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Possible Changes to Russian 'Anti-Terrorism' Surveillance Laws

The Russian Ministry of Communications is to prepare amendments to the controversial package of anti-terrorism laws passed by the Russian State Duma last week, the Interfax news website reported Wednesday.

The possible changes concern legislation requiring telecom providers to store all user data and content for phone calls and messages made on Russian soil for up to six months.

The heads of Russia’s top mobile phone operators have penned a joint letter against the bill, calling the new demands “technically and economically impractical,” the Kommersant newspaper reported Monday.

They claimed that the new requirements could cost companies 2.2 trillion rubles ($33.8 billion).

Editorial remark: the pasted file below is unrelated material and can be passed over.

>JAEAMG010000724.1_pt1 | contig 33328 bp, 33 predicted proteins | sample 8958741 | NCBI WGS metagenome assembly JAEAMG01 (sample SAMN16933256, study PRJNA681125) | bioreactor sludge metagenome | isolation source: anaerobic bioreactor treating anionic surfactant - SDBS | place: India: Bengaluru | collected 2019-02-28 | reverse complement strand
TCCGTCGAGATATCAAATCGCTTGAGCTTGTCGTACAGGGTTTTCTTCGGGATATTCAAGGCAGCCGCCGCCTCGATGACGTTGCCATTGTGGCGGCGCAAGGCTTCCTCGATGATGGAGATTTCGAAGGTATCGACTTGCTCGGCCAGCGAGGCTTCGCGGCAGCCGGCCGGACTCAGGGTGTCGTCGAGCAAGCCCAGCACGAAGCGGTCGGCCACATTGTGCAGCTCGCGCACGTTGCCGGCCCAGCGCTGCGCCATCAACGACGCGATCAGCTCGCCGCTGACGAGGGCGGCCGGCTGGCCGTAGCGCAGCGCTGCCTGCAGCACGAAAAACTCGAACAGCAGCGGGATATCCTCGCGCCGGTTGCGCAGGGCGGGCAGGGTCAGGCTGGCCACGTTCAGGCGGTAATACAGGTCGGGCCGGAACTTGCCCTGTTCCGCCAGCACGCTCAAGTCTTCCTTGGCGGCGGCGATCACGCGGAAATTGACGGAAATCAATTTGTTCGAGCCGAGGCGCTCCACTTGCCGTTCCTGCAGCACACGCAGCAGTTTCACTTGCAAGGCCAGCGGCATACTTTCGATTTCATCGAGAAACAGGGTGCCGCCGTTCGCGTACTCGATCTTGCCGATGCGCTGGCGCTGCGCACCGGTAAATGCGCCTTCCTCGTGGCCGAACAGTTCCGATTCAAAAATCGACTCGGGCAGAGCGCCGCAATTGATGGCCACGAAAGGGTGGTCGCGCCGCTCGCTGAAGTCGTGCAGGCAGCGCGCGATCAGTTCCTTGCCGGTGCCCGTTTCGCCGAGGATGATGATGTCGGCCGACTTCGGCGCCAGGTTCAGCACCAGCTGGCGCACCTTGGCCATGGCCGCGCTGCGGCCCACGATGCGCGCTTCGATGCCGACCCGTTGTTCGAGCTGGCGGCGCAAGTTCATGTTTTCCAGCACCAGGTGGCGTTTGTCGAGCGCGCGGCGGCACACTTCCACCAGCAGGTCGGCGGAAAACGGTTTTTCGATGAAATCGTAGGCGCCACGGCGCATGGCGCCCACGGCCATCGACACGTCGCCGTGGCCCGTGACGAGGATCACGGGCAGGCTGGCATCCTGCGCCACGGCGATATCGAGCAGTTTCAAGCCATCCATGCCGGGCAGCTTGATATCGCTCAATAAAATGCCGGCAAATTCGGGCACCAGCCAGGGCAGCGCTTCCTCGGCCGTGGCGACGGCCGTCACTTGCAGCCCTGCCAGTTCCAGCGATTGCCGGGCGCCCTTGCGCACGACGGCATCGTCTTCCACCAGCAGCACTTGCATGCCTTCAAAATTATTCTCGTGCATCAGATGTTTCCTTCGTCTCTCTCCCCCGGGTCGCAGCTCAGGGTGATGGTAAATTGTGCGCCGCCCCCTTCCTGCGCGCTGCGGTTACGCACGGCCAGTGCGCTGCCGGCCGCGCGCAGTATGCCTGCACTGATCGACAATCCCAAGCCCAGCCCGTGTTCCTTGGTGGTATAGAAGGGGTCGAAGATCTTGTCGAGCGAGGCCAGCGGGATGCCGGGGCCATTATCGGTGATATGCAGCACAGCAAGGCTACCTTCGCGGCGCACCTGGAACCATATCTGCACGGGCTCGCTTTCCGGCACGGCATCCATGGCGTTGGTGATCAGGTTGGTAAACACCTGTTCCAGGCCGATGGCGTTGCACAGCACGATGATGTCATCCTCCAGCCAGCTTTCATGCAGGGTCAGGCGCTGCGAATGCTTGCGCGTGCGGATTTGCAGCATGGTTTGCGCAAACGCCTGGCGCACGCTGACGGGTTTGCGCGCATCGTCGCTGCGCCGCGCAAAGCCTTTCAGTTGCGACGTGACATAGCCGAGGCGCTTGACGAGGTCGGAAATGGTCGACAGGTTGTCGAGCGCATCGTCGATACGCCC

Nikolai Nikiforov, Russian Minister of Communications and Mass Media, told reporters Wednesday that the committee needed more time to look into some of the possible problems with the law, Interfax reported.

The minister also said that a law requiring all encrypted messages to be accessible to the Russian security services may need revising.

“We believe that there will be serious issues with the application of this law,” said Nikiforov “We are confident it will require a number of amendments.”

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